Chicago’s Second World’s Fair

As spectacular as it was, the 1893 World’s Columbian Exposition was equaled or surpassed in many ways by the 1933-34 Century of Progress Exposition. In a time of economic strife and extreme hardship in depression-era America, the Century of Progress celebrated the 100 years of Chicago’s history, but also hope for Chicago’s and, indeed, America’s future.
Chicago suffered from the national recession like the rest of America after World War I, but also from its own negative events, including the 1919 Race Riots and the infamous gangster violence of the 1920s. Leaders were influenced by the successful world’s fairs and expositions in France and the British Empire, as well as the Philadelphia Sesqui-Centennial International Exposition in 1926. The fair was led by oil tycoon, Rufus C. Dawes and his brother, Charles G. Dawes, former U.S. Senator and vice president, along with Lenox Lohr, engineer and future president of NBC, who would direct the fair’s operations.
Everyone who has ever visited Shedd Aquarium, the Field Museum, and Soldier Field knows that the Fair was located south of the Loop on Northerly Island, which was developed as part of the Burnham Plan. As landfill and islands, the plan was to extend and expand the area for water sports and recreation all the way to 51st Street, however that never happened.
The influential Dawes brothers were able to enlist financial support from the most wealthy of Chicago’s business leaders, including Julius Rosenwald, chairman of Sears Roebuck and Company. In addition, they convinced Congress to build a government building for the Fair. This national participation and support prompted many other countries to want to participate in this event.
The motto of the Fair was: “Science Finds, Industry Applies, Man Conforms”, which gave voice to the overall theme conceived by Rufus Dawes, who wanted to reestablish the connection and mutual support of the sciences and business communities. Dawes enlisted the help of the National Research Council to further the theme, which led to the eventual construction of the Hall of Science, which was truly the heart of the Exposition. Its design expressed the art and architecture of the future, contrary to the architecture of the World’s Columbian Exposition that harkened back to classical and antique styles. The buildings of dozens of corporations incorporated pavilions that emphasized manufacturing products for the future ranging from appliances to cars to homes. One such display was George Keck’s House of Tomorrow, which was built with synthetic materials and had futuristic features such as air conditioning and a dishwasher.
The Fair’s task of architectural design was conveyed upon some of the most successful and well-known architects and firms, including Edward Bennett, Daniel Burnham, Jr., John Holabird, and more. As with the previous world’s fair, the architecture of the 1933-34 fair was criticized by many, most notably by Frank Lloyd Wright, who was not asked to participate in the fair’s design.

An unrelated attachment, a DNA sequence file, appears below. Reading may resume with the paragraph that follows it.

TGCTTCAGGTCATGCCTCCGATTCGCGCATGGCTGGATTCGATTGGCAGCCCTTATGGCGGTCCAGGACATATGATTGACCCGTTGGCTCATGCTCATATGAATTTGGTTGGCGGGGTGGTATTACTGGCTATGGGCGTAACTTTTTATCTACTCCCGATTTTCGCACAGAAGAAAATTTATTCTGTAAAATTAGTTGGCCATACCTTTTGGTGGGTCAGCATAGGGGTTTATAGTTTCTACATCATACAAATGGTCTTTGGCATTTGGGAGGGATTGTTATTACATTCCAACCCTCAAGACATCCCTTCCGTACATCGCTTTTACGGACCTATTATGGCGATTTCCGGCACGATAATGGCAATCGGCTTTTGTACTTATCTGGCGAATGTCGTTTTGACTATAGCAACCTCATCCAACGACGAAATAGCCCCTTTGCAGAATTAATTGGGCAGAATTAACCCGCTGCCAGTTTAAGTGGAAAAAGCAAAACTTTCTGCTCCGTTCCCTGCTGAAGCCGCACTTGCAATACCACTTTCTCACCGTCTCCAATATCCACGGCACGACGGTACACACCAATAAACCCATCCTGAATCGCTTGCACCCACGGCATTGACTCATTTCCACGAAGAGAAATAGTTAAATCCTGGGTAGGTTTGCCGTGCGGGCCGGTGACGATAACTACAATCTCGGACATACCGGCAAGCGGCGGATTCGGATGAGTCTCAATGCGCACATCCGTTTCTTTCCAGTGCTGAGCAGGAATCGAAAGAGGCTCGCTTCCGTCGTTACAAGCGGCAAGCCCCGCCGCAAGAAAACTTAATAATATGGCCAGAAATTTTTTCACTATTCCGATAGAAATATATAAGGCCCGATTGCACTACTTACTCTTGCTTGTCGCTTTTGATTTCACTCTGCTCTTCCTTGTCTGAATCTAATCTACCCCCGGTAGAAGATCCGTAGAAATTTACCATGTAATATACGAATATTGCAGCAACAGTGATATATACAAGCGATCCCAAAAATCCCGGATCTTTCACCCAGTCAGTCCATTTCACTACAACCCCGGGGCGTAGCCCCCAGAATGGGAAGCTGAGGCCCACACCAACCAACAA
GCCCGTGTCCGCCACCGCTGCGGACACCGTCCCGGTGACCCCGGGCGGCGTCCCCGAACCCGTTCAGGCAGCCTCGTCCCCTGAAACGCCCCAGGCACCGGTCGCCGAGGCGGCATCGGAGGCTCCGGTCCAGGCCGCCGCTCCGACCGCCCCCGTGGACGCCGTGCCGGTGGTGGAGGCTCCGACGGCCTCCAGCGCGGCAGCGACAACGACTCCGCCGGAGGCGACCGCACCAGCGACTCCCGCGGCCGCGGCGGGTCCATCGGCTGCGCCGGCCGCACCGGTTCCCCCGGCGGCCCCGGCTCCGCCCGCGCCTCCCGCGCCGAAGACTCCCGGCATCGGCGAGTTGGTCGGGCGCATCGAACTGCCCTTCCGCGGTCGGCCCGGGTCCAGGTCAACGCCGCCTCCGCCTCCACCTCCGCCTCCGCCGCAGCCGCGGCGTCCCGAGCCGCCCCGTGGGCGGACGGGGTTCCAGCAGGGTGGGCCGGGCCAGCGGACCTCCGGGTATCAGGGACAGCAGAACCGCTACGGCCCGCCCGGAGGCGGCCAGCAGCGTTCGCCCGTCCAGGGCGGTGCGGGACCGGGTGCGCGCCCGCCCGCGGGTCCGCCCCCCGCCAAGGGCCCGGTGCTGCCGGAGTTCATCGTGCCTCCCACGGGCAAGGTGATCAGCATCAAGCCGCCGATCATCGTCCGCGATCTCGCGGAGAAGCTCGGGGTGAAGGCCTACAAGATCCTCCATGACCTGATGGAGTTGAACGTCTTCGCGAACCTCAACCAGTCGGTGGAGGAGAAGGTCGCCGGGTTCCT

The Century of Progress fair was so successful in its first year that President Franklin D. Roosevelt persuaded the leaders to open the Fair again in 1934. Roosevelt felt that this type of event promoted consumer spending for consumer durable goods and helped to reinvigorate the economy. He was joined by Henry Ford, whose company had not participated in 1933, to build a pavilion to highlight Ford’s worldwide sales.
The Fair reprised the Midway with its ethnic and exotic villages from places around the world, the freak shows, and even a dancer named Sally Rand, who was famous for her fan dances. The most spectacular attractions included the Sky Ride in rocket cars traveling 219 feet above the exposition and an Enchanted Island for children featuring The Magic Mountain encircled by a moat where children could take boat rides, and Round the World Flyers, an airplane ride for the young.
As was the case at the 1893 fair, there was not much participation by African Americans in the planning and operation of the 1933-34 fair. There was, however, a replica of Jean Baptiste Point Du Sable’s cabin at the exposition. Also, the efforts of the National Association for the Advancement of Colored People, activists and state legislators helped further the cause of Civil Rights by getting the law to extend the Fair to 1934 to include a clause that there would be no discrimination against African Americans. Women’s causes were largely ignored by the directors of the Century of Progress fair, in spite of enormous gains for women including suffrage gained in 1920. The 1893 fair included a Woman’s Building, which had been dictated by the federal legislation enacted for that exposition.
The Century of Progress Exposition was a success looking at the economic state of America at the time. It was financially successful and afforded millions of people an entertaining look at the future and what could be achieved. After the Chicago fair several cities held expositions, including San Francisco, Cleveland, Dallas, San Diego, and New York. There were no permanent buildings left from the Century of Progress fair, but part of the land was later used for Meigs Field, the tiny airport that operated from 1948 to 2003 before it was demolished by then Mayor Richard M. Daley, and McCormick Place, which is now the largest convention center in North America. The most important legacy of the Fair is the positive evidence of progress and the accomplishments of Americans in their quest for an improving nation and world.

Ask me about visiting your classroom to display the artifacts that I have or to arrange a lesson.

Bernard C. Turner